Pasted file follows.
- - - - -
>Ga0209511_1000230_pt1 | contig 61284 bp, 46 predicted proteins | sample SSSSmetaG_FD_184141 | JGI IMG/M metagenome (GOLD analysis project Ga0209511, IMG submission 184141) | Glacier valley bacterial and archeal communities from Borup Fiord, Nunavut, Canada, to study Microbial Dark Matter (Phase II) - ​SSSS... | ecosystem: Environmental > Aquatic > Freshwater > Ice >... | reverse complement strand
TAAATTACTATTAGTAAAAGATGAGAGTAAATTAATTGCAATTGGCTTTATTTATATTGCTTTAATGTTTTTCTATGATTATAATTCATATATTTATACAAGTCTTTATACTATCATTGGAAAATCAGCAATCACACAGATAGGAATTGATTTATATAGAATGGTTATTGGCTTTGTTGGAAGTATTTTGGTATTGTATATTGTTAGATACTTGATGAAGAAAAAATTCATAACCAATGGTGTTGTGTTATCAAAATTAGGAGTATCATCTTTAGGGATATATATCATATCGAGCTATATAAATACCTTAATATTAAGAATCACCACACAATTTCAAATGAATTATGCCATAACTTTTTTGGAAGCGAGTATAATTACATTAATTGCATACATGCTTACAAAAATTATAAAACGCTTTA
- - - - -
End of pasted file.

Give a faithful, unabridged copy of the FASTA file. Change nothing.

>Ga0209511_1000230_pt1 | contig 61284 bp, 46 predicted proteins | sample SSSSmetaG_FD_184141 | JGI IMG/M metagenome (GOLD analysis project Ga0209511, IMG submission 184141) | Glacier valley bacterial and archeal communities from Borup Fiord, Nunavut, Canada, to study Microbial Dark Matter (Phase II) - ​SSSS... | ecosystem: Environmental > Aquatic > Freshwater > Ice >... | reverse complement strand
TAAATTACTATTAGTAAAAGATGAGAGTAAATTAATTGCAATTGGCTTTATTTATATTGCTTTAATGTTTTTCTATGATTATAATTCATATATTTATACAAGTCTTTATACTATCATTGGAAAATCAGCAATCACACAGATAGGAATTGATTTATATAGAATGGTTATTGGCTTTGTTGGAAGTATTTTGGTATTGTATATTGTTAGATACTTGATGAAGAAAAAATTCATAACCAATGGTGTTGTGTTATCAAAATTAGGAGTATCATCTTTAGGGATATATATCATATCGAGCTATATAAATACCTTAATATTAAGAATCACCACACAATTTCAAATGAATTATGCCATAACTTTTTTGGAAGCGAGTATAATTACATTAATTGCATACATGCTTACAAAAATTATAAAACGCTTTA